How to Import XML Data File into Excel (3 Quick Methods)

Importing XML data files into Excel allows you to integrate structured data from various sources into your spreadsheets to take advantage of Excel’s research and visual features while dealing with XML-based data. The main advantage to importing XML data is to enable analyzing data from diverse sources in a user-friendly environment.

In this article, we will discuss how to import XML data files into Excel in various ways, including using the Data tab, a web URL, the Developer tab with the Source and Import features, and importing multiple XML data files.

XML data files will look similar to the image below after importing them into Excel.

Overview of how to import XML data file into Excel

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What Is an XML Data File?

An XML (Extensible Markup Language) data file serves as a structured means of storing and organizing data. It’s a plain-text file format that employs a tag-based system, making it both human-readable and machine-readable. XML data files act as a universal language for data exchange that can communicate between different software systems and programming languages.

How to Import XML Data File into Excel: 3 Quick Methods

Suppose we have a text file consisting of some Book Names, Authors, and Published Years saved as XML data.

To import this data into Excel, we need to convert the text document to an XML data file.


  • In the File Explorer, select the file to be imported.
  • Right click to open the Advanced context menu.
  • From the menu click Open.

Clicking the Open option to open the .txt file

The data is already stored in XML format.

Sample text file containing XML data

  • Click the File menu.
  • Select the Save As option.

Clicking Save As option from the File tab

  • After the title of the file add “.xml”.
  • Click Save to store the file as an XML file.

Changing the file format to XML and hitting Save

As a result, we now have an XML data file. Let’s import it into our spreadsheet.

Sample data created by converting .txt documents into .xml

Read More: How to Open XML File in Excel

Method 1 – Using Data Tab


  • Open a workbook.
  • Go to the Data tab.
  • From the Get Data list, click the From File option and select From XML.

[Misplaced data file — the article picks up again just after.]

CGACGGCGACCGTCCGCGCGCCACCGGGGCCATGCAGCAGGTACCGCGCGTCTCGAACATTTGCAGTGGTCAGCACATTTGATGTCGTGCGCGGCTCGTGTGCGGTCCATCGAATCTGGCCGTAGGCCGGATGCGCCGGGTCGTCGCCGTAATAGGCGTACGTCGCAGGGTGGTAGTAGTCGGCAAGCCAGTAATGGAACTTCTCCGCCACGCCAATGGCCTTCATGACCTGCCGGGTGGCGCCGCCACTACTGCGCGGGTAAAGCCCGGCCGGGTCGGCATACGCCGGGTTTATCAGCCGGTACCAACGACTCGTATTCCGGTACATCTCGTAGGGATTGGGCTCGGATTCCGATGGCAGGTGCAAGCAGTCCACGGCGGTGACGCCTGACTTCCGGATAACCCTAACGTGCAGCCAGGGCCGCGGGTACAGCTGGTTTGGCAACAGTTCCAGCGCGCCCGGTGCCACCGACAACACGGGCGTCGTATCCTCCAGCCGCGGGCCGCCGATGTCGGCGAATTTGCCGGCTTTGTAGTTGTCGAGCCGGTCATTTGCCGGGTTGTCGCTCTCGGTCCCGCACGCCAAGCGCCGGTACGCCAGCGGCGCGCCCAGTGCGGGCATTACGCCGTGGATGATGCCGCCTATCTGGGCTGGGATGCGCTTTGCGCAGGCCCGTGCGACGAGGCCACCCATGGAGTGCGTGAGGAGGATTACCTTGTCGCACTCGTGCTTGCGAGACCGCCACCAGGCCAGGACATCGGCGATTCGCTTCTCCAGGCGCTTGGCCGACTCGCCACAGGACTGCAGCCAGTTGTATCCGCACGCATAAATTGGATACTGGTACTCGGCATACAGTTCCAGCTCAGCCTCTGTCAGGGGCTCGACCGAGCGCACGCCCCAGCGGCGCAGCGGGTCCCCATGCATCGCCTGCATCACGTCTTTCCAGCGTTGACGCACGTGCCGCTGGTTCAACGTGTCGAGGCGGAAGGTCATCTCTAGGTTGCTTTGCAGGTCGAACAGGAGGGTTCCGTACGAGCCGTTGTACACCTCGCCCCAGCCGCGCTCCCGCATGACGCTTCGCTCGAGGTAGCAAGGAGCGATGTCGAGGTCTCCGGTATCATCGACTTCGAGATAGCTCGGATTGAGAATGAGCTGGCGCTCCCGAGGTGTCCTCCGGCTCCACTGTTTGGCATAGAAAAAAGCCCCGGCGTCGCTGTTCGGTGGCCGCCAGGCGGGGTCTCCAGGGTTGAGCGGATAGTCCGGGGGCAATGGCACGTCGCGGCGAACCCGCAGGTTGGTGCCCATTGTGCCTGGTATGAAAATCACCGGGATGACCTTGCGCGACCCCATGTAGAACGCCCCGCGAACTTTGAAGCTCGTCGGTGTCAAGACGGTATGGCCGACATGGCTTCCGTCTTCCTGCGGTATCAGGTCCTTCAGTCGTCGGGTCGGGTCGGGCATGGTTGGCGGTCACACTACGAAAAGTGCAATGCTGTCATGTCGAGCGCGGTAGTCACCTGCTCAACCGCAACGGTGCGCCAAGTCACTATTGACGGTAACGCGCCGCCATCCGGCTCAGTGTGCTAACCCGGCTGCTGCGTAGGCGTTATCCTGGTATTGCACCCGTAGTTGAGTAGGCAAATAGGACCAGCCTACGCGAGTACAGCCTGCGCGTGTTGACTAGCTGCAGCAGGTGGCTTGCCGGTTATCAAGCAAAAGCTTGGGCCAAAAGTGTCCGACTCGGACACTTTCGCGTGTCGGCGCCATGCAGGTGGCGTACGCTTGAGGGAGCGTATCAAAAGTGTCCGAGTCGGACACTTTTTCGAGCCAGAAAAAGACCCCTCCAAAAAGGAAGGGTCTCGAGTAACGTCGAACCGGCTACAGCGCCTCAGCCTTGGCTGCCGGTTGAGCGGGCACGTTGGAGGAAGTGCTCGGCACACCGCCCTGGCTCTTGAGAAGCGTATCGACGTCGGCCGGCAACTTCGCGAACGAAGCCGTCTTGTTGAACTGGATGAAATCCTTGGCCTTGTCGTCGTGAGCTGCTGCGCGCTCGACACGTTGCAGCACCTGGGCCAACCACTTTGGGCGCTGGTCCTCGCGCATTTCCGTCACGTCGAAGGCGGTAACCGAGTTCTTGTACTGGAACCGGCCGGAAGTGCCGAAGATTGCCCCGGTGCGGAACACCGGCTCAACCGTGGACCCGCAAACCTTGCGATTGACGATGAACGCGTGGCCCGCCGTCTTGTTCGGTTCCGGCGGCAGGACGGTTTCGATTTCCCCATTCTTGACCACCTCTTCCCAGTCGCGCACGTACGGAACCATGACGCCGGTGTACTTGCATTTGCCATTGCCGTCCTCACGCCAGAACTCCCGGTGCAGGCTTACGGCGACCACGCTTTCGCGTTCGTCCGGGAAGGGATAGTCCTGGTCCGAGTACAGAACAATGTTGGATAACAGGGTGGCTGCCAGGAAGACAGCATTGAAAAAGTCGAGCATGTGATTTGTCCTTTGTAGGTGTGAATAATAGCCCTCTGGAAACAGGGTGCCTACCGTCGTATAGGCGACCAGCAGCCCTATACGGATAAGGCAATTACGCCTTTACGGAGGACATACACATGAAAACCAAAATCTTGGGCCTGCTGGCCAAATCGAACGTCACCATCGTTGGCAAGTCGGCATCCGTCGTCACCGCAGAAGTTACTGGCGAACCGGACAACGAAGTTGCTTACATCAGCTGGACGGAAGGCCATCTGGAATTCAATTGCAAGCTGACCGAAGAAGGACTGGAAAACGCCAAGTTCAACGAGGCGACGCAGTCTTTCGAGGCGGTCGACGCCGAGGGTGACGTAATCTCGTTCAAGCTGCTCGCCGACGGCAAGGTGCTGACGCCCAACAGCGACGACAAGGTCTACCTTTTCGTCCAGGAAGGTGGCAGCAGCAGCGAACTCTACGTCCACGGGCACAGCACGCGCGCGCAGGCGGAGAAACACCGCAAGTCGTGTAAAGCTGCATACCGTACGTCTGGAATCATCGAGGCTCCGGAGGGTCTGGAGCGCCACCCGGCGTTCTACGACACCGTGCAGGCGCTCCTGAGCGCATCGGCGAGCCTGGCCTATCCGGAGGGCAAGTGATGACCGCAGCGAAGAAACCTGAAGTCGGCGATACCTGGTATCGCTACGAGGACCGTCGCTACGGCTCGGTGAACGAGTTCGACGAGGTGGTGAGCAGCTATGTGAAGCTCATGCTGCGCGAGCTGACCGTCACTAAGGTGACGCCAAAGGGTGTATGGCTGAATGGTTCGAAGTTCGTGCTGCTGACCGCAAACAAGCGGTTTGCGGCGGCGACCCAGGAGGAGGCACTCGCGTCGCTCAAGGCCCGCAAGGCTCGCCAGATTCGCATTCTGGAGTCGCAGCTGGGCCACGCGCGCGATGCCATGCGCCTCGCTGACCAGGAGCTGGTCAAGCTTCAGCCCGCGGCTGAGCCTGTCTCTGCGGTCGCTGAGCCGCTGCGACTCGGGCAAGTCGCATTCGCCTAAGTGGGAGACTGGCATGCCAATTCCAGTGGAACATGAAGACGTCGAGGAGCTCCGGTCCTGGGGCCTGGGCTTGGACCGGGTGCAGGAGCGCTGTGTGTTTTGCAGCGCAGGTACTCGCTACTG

Clicking the From XML option from the Data tab

  • Select the XML file and click Import.

Selecting the XML file from the device storage

The Power Query window will open.

  • Click the book tab.
  • Click Load to to import the values to the desired location in the worksheet.

Clicking the book tab and hitting Load to option

  • From the Import Data window that opens, select Existing worksheet and choose a cell (B4) where the data will be inserted. You can also import data as a PivotTable Report, PivotChart, or Only Create Connection from the tab.

Selecting a new location inside the worksheet to import data

We have successfully imported the XML data file into Excel.

Final result with importing XML data file into Excel

  • To edit the imported data, click the Transform Data option from the Navigator window.

Clicking the Transform Data feature from the Navigator window

The Power Query Editor will open, where you can edit the data file to make changes to the data table.

Opening the Power Query Editor to edit the imported data


Method 2 – Using Web URL

While exploring multiple sites, you won’t be able to download the XML file directly. But you can import XML data using the URL link. Here, we will import XML data from Forbes.


  • Click this link to access the data.
  • Select the full site link and copy it.

Selecting the URL and copying it

  • Open your workbook and go to the Data tab.
  • Open the Get Data list, and from the From Other Sources list choose From Web.

Selecting From Web option by visiting the Developer tab

From Web dialog box opens

  • In the URL section, paste the link and click OK.

Pasting the URL and hitting OK

  • An Access Web Content dialog box opens
  • Click the Connect button to continue.

Clicking Connect from the Access Web content window

  • From the Power Query tool, choose the tab from the left section and hit Load to import the data into a new worksheet.

Selecting the data from the left pane and hitting the Load option